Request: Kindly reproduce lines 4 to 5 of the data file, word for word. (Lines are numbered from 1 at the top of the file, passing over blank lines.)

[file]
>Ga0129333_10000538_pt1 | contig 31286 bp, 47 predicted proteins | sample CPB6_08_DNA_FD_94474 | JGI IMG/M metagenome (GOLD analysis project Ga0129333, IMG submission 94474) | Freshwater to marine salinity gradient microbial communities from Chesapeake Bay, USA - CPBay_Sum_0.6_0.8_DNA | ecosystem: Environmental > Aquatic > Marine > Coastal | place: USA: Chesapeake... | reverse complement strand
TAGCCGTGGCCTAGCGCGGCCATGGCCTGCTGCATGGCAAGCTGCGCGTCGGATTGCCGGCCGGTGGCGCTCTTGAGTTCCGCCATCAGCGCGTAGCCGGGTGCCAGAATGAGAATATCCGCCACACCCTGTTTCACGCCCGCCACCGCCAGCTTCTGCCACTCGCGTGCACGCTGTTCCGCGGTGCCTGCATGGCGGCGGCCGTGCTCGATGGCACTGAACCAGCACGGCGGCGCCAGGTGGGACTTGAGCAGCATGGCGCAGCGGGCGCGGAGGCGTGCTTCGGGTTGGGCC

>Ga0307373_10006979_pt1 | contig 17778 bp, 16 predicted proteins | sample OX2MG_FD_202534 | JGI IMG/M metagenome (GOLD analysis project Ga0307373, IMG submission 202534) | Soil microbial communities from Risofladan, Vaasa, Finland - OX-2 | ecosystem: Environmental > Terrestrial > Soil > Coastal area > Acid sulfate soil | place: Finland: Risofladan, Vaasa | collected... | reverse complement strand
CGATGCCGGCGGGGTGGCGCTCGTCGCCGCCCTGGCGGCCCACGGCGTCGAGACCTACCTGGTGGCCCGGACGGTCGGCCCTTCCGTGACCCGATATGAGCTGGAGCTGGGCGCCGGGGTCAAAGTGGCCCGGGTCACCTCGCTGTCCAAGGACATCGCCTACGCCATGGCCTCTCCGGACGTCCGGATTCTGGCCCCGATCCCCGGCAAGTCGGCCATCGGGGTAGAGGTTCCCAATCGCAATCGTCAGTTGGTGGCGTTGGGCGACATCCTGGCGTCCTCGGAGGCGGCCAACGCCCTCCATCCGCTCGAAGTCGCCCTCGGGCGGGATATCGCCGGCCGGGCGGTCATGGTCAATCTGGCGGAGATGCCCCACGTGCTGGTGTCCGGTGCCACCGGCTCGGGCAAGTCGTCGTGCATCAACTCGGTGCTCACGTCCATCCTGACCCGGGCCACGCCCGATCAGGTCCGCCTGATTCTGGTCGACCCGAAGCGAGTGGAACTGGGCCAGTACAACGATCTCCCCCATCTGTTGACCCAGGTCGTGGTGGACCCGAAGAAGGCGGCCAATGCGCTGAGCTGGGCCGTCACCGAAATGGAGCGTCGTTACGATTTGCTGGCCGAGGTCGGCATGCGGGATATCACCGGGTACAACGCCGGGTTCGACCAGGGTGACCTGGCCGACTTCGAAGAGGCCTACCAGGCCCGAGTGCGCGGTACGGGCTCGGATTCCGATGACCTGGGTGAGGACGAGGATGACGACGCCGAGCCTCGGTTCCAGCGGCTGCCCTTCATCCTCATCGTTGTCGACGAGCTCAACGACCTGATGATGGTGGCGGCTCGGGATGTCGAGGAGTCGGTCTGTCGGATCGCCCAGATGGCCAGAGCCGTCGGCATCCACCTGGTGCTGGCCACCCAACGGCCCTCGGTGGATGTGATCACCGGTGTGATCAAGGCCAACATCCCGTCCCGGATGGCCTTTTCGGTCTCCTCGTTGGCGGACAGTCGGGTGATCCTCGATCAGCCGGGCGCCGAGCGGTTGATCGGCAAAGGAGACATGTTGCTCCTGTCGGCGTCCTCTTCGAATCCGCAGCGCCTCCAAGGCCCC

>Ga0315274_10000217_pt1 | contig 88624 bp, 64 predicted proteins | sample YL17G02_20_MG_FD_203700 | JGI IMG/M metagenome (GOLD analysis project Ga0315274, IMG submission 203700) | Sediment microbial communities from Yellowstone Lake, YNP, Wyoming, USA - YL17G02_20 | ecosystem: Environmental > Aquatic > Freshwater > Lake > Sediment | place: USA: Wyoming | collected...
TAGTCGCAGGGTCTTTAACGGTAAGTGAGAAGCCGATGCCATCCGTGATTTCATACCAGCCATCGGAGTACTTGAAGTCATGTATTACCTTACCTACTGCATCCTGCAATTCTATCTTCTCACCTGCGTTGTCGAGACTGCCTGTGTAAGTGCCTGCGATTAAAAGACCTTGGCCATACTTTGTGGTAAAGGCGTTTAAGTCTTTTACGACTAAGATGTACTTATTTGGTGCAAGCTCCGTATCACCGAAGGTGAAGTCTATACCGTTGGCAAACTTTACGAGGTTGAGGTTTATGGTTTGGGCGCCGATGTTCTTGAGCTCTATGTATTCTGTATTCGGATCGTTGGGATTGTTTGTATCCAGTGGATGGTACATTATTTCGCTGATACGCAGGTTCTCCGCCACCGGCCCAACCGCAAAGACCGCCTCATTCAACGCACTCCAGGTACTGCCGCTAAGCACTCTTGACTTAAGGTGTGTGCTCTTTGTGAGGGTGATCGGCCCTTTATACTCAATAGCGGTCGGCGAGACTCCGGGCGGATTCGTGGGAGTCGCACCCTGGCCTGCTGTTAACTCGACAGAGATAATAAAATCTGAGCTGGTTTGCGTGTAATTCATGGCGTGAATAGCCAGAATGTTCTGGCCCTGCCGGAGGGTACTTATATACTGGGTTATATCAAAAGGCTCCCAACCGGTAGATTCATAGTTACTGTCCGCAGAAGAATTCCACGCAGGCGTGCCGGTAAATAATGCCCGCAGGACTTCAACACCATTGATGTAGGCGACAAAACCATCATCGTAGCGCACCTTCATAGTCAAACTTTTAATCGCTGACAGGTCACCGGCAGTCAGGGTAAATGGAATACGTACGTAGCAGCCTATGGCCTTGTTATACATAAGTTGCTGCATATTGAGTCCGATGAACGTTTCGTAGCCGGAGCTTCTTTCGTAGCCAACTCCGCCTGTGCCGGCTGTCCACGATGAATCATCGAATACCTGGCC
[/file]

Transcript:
CGATGCCGGCGGGGTGGCGCTCGTCGCCGCCCTGGCGGCCCACGGCGTCGAGACCTACCTGGTGGCCCGGACGGTCGGCCCTTCCGTGACCCGATATGAGCTGGAGCTGGGCGCCGGGGTCAAAGTGGCCCGGGTCACCTCGCTGTCCAAGGACATCGCCTACGCCATGGCCTCTCCGGACGTCCGGATTCTGGCCCCGATCCCCGGCAAGTCGGCCATCGGGGTAGAGGTTCCCAATCGCAATCGTCAGTTGGTGGCGTTGGGCGACATCCTGGCGTCCTCGGAGGCGGCCAACGCCCTCCATCCGCTCGAAGTCGCCCTCGGGCGGGATATCGCCGGCCGGGCGGTCATGGTCAATCTGGCGGAGATGCCCCACGTGCTGGTGTCCGGTGCCACCGGCTCGGGCAAGTCGTCGTGCATCAACTCGGTGCTCACGTCCATCCTGACCCGGGCCACGCCCGATCAGGTCCGCCTGATTCTGGTCGACCCGAAGCGAGTGGAACTGGGCCAGTACAACGATCTCCCCCATCTGTTGACCCAGGTCGTGGTGGACCCGAAGAAGGCGGCCAATGCGCTGAGCTGGGCCGTCACCGAAATGGAGCGTCGTTACGATTTGCTGGCCGAGGTCGGCATGCGGGATATCACCGGGTACAACGCCGGGTTCGACCAGGGTGACCTGGCCGACTTCGAAGAGGCCTACCAGGCCCGAGTGCGCGGTACGGGCTCGGATTCCGATGACCTGGGTGAGGACGAGGATGACGACGCCGAGCCTCGGTTCCAGCGGCTGCCCTTCATCCTCATCGTTGTCGACGAGCTCAACGACCTGATGATGGTGGCGGCTCGGGATGTCGAGGAGTCGGTCTGTCGGATCGCCCAGATGGCCAGAGCCGTCGGCATCCACCTGGTGCTGGCCACCCAACGGCCCTCGGTGGATGTGATCACCGGTGTGATCAAGGCCAACATCCCGTCCCGGATGGCCTTTTCGGTCTCCTCGTTGGCGGACAGTCGGGTGATCCTCGATCAGCCGGGCGCCGAGCGGTTGATCGGCAAAGGAGACATGTTGCTCCTGTCGGCGTCCTCTTCGAATCCGCAGCGCCTCCAAGGCCCC

>Ga0315274_10000217_pt1 | contig 88624 bp, 64 predicted proteins | sample YL17G02_20_MG_FD_203700 | JGI IMG/M metagenome (GOLD analysis project Ga0315274, IMG submission 203700) | Sediment microbial communities from Yellowstone Lake, YNP, Wyoming, USA - YL17G02_20 | ecosystem: Environmental > Aquatic > Freshwater > Lake > Sediment | place: USA: Wyoming | collected...